May 02 2020 - April 19 2020
Monks: John of the Old-Cave (VIII); Nicephoros the Hegumen; Simeon Bosoi (Bare-Foot) (Athos).
Martyrs Theon, Christopher and Antoninus (+ 303). PriestMartyr Paphnutios of Jerusalem.
Sainted George the Confessor, Bishop of Pisidian Antioch (+ c. 813-820). Sainted Tryphonos, Patriarch of Constantinople (+ 933). MonkMartyr Agathangelos of the Esthygmena monastery (Athos, + 1819).
The Monk John of the Old-Cave is called such because he asceticised during the VIII Century in the Laura of the Monk Chariton (+ 450, Comm. 28 September). This was called the “Old”, or ancient one, as among the oldest of Palestinian monasteries. The Laura was situated not far from Bethlehem, near the Dead Sea. Saint John in his early years left the world, went to venerate at the holy places of Jerusalem and settled at the Laura, where he attained high spiritual accomplishment. He was ordained to the dignity of presbyter and glorified by his ascetic life.
The Holy Martyrs Christopher, Theon and Antoninus were spearsmen-soldiers of the emperor Diocletian (284-305). They were present at the sufferings of the GreatMartyr George (Comm. 23 April), they beheld the miracles accomplished by the power of God, and they witnessed the faith and unshakable courage of Saint George. The soldiers came to believe in the Saviour, threw down their golden military belts and afront of the emperor declared themselves Christians. They were immediately thrown into prison. The next day the emperor began to urge the former soldiers to renounce Christ, but they firmly confessed their faith and glorified the Saviour as the True God. The emperor gave orders to beat the martyrs with iron rods and to lacerate their bodies with hooks. The holy martyrs endured all the torments and remained unyielding. Then Diocletian gave orders to burn them. The martyr’s death of Saints Christopher, Theon and Antoninus occurred in the year 303.
The Monk Nicephoros was born at Constantinople into a rich and illustrious family. His parents, Andrew and Theodora, raised their son in the Christian faith. After their death, young Nicephoros distributed all his wealth to the poor and set off to Chalcedon. The strict manner of monastic life at the monastery of Saint Andrew appealed to Nicephoros, and he remained amidst the brethren there.
From the very start the monk displayed an unusual fervour in prayer and at work. He had such strength of endurance at asceticism, that soon the hegumen sent the saint to a Phoenician island for preaching faith in Christ, and he was made hegumen of a monastery in honour of the MostHoly Mother of God.
The Monk Nicephoros dwelt on the island for thirty-three years and he brought many pagans to Christ. On the place of a pagan-temple on the island was built a church of God.
Sensing the approach of death, the monk gave orders to carry him to a ship and said to the ship-captain: “Take care, since I do expire to the Lord, but carry off my body to Chalcedon to the monastery of Saint Andrew”. With these words he died. The ship made fine voyage to Chalcedon, and the brethren of the monastery of Saint Andrew reverently buried the body of the holy ascetic.
The Monk Simeon the Bare-Foot (Bosoi) was the son of a priest. At 15 years of age he came under the spiritual guidance of the bishop of Demetriada (Laryssa diocese), Pakhomios, who gave him monastic vows and ordained him to monk-deacon. In order to better learn strict monastic life, Saint Simeon soon withdrew to a monastery near Mount Olympos, and from there he settled on Holy Mount Athos, at the Laura of Saint Athanasias. By his humility and zealous obedience he there gained the respect of the brethren and was ordained to priest-monk. When the monk transferred to the Philotheon monastery, he intensified his God-pleasing-toil, he became an example for the brethren, gained their overall love and was unanimously chosen as head of this monastery. Afterwards, through the sly cunning of the enemy of good, Saint Simeon had to put up with unjust grumbling on the part of weak-souled monks. Leaving it to the will of God to bring judgement upon the culprits, Saint Simeon quit the monastery and withdrew to Mount Phlamuria. There, in solitude and quiet, without roof nor fire, in old clothing, and almost without food, in constant prayer either standing or on bended-knees, the holy hermit carried on the inner struggle. After three years certain God-loving people came upon him, and inspired with reverence for his lifestyle, they besought him to accept them to live with him.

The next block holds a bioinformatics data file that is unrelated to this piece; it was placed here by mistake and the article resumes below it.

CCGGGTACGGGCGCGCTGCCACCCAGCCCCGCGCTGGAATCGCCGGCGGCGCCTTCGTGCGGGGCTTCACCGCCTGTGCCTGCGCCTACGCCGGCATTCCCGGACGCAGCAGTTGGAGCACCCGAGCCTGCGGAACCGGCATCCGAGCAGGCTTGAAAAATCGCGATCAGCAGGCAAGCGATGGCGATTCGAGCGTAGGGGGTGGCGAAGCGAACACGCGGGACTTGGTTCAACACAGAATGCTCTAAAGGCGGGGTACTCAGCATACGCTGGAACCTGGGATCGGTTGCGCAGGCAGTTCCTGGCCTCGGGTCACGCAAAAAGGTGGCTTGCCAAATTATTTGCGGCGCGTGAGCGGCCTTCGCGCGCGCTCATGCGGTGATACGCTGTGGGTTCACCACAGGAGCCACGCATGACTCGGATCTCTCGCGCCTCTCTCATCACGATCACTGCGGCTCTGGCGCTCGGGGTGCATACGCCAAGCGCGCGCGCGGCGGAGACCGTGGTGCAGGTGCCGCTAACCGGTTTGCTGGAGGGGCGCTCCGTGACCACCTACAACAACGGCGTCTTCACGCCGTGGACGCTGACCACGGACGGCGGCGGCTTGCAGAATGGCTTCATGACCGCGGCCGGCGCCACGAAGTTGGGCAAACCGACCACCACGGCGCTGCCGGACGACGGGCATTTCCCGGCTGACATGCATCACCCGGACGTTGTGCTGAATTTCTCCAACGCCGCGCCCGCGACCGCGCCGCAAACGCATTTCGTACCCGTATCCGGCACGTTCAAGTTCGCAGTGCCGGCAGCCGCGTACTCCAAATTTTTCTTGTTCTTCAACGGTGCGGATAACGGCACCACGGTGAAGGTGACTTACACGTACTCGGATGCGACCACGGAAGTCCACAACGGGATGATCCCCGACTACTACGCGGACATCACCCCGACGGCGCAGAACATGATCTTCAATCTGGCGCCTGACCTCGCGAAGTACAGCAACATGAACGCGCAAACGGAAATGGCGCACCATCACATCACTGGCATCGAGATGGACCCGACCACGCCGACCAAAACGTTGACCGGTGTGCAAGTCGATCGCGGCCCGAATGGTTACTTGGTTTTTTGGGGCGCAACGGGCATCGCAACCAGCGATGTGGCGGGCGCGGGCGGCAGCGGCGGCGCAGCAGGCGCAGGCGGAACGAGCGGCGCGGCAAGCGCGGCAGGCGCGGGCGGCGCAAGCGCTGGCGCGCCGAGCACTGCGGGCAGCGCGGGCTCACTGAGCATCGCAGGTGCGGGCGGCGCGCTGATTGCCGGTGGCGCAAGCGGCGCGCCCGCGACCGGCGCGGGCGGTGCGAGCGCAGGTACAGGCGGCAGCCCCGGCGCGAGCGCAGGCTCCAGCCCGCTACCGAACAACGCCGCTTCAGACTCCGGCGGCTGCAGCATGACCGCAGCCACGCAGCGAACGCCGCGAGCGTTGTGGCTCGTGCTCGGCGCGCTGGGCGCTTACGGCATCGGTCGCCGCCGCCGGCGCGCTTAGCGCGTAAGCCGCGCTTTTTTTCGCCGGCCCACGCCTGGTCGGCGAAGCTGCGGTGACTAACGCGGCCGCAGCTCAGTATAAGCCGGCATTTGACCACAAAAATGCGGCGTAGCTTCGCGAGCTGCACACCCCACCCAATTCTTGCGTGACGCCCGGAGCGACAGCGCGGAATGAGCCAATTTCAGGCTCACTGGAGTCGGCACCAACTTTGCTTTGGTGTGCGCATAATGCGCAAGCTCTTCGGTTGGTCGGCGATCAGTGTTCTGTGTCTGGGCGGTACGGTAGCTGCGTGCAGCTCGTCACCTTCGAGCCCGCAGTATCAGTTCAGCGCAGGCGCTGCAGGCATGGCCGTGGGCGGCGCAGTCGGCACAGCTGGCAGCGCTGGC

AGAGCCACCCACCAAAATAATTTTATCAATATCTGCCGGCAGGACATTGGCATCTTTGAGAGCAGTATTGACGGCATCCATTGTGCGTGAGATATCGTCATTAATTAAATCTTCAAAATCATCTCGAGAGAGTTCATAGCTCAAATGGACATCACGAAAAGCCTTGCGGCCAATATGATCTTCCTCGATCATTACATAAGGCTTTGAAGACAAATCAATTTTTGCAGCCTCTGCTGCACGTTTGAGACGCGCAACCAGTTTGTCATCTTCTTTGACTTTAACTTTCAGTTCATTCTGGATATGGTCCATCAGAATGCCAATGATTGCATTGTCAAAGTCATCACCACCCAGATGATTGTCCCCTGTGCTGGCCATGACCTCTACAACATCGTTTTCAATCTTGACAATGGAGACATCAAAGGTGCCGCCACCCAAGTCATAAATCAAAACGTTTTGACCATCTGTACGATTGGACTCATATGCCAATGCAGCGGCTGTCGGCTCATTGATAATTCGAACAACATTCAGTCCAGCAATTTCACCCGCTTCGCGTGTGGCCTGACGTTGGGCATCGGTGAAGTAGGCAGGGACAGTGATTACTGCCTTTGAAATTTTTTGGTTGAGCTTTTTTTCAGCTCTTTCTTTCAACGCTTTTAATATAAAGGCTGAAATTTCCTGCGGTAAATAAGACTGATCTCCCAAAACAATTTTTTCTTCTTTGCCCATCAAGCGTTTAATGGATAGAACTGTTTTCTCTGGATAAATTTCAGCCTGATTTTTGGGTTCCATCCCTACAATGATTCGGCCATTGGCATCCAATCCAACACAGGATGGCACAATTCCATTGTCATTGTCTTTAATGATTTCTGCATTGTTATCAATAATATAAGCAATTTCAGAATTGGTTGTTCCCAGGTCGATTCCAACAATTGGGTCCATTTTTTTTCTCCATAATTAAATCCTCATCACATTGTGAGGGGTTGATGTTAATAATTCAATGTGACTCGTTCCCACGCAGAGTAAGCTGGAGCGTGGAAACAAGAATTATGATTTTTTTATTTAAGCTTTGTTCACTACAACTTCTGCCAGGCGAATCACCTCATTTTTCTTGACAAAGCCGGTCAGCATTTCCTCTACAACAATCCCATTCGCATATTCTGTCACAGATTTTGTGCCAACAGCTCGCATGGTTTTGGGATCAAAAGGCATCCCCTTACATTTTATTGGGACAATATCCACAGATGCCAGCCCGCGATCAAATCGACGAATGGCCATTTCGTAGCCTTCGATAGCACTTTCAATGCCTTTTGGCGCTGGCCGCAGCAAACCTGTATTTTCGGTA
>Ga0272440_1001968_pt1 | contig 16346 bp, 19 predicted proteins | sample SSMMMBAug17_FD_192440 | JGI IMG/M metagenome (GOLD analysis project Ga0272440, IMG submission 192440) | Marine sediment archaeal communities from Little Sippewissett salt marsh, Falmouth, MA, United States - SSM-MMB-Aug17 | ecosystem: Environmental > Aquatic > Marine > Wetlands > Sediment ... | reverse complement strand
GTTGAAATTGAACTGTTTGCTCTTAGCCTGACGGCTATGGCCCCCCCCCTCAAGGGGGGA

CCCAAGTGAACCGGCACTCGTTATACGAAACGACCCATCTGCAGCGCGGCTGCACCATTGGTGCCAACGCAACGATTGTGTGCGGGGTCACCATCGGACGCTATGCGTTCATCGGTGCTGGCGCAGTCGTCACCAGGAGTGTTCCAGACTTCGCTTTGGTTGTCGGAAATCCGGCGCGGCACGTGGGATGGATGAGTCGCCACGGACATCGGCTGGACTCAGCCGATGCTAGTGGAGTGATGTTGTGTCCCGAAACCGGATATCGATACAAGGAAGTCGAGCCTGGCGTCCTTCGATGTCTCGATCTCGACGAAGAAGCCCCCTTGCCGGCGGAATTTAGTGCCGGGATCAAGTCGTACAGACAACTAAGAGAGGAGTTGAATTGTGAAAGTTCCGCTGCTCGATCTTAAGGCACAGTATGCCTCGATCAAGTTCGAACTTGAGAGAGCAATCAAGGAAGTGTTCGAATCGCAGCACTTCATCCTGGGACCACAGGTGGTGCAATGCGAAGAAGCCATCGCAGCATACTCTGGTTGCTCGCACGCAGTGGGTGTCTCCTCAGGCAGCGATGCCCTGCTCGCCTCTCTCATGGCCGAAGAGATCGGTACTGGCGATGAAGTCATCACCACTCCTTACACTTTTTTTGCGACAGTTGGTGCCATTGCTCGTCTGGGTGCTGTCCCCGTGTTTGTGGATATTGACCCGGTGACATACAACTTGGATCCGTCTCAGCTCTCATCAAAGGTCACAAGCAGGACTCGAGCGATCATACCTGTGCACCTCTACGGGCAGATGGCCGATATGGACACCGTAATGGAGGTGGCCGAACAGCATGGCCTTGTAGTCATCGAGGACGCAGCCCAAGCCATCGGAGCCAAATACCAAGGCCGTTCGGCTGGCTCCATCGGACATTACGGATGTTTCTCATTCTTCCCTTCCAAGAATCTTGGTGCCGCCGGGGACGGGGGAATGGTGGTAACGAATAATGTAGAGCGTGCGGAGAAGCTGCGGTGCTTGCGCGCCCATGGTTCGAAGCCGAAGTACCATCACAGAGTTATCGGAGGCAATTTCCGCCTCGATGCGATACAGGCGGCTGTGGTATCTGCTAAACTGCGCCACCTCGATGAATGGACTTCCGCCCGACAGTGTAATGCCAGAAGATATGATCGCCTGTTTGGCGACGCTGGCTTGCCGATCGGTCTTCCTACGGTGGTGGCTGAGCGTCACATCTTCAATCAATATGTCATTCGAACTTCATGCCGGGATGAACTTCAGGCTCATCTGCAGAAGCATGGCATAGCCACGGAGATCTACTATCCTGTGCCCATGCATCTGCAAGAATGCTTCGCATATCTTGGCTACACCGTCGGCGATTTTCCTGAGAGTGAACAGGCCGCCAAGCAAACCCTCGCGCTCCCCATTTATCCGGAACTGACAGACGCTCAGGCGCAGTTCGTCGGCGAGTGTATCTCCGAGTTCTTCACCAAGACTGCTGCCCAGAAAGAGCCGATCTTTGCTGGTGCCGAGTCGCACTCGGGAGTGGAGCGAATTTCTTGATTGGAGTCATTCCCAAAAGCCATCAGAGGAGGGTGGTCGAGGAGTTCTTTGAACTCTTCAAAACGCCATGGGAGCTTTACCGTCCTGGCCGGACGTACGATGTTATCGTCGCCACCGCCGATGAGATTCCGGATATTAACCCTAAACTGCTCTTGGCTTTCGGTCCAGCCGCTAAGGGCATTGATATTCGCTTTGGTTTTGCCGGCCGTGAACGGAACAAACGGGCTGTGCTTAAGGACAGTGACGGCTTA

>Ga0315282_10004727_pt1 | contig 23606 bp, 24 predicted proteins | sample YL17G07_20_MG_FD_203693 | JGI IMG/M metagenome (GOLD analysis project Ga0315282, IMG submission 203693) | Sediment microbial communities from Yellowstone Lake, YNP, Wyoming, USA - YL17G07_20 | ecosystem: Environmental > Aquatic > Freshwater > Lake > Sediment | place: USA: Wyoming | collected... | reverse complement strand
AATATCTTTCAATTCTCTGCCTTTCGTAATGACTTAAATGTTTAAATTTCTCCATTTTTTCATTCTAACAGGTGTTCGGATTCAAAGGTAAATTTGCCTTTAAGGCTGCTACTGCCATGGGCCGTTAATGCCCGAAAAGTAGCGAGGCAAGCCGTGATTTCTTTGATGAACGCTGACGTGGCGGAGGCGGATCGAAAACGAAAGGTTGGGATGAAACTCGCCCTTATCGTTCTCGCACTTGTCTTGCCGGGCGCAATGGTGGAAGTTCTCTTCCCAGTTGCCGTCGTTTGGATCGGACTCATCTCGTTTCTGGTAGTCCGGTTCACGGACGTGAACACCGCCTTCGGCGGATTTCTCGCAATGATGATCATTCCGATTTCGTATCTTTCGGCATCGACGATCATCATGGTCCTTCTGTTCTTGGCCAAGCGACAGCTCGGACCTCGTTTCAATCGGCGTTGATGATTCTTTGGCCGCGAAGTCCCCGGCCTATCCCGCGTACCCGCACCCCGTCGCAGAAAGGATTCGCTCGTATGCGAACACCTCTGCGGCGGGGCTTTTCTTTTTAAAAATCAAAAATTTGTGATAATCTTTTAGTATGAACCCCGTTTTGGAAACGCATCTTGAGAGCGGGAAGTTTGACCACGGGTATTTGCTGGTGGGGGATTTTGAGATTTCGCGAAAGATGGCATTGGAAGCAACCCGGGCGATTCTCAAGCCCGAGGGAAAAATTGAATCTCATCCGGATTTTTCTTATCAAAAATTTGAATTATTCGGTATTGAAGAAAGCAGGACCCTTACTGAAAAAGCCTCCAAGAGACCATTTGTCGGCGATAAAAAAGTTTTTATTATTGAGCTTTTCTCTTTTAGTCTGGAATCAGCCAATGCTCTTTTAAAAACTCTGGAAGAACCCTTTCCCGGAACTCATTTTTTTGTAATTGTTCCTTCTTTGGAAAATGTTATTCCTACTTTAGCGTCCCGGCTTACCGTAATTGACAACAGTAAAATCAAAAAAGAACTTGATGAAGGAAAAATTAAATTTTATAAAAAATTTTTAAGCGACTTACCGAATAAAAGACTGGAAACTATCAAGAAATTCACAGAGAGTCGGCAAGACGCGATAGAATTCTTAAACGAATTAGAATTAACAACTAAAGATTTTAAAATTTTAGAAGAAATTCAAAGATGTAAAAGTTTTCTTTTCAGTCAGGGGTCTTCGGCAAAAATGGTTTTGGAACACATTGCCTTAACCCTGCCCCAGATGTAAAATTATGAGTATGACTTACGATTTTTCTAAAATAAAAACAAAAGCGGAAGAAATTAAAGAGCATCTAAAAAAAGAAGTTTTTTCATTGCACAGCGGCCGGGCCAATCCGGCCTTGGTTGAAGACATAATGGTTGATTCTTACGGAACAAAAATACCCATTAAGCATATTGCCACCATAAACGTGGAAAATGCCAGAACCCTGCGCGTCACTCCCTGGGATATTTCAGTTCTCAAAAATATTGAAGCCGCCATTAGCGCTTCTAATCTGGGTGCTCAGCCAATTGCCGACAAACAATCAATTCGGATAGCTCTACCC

After seven years by the efforts and zeal of Saint Simeon a whole monastery was formed. A church was built in the Name of the MostHoly Trinity, wherein the monk made daily Divine liturgy. When the life of the brethren in the wilderness monastery had been put in order, the wise servant left the monastery and began to preach the Word of God in Epirus, Thessaly and Athens. By his instructions and teaching the saint affirmed the wavering in their faith, those in error he set aright on the way to salvation, the strong in their faith he made even stronger, and he taught al to love one another, and to observe Sundays and feastdays with a visit to the churches of God.
The boldness of the holy confessor aroused the wicked malice of the opponents of the Christian faith. In the city of Euripa they slandered the Monk Simeon in front of the city-governor, Ayan, accusing him of making a Turk accept Christianity. The saint was arrested and sentenced to public burning. But the providence of God did not permit of the culmination of the injustice. At the interrogation where the condemned one had been led to in shackles, barefoot (bosoi) and in an old ryasa, Saint Simeon – inspired by the Holy Spirit – so wisely gave answer to the governor, that Ayan was not able to impose the death sentence. The saint received his freedom and continued with his efforts, sealing the preaching of Christianity by healings and miracles. Many followed after the Monk Simeon and entrusted themselves into full obedience to him. Everyone he accepted, he gave blessing for the monastic life and sent them on to his monastery. The work of Saint Simeon finished at Constantinople. He peacefully expired to the Lord and was buried reverently by the patriarch himself at Chalkas, in a church in honour of the MostHoly Mother of God. After 2 years, when the monks of the Phlamuria monastery decided to transfer his holy relics to the monastery, and the grave with his body was opened, fragrance wafted forth and here already began healings.
The Vita and the Service to the Monk Simeon were published at Smyrna in the year 1646.
The PriestMartyr Paphnutios of Jerusalem was a bishop. He underwent many sufferings from the pagans and was tortured by fire, by beasts, and finally was beheaded by the sword.
Some suggest, that the PriestMartyr Paphnutios was an Egyptian bishop and suffered together with many other Egyptians, exiled to the Palestinian mines during the persecution by Diocletian (284-305).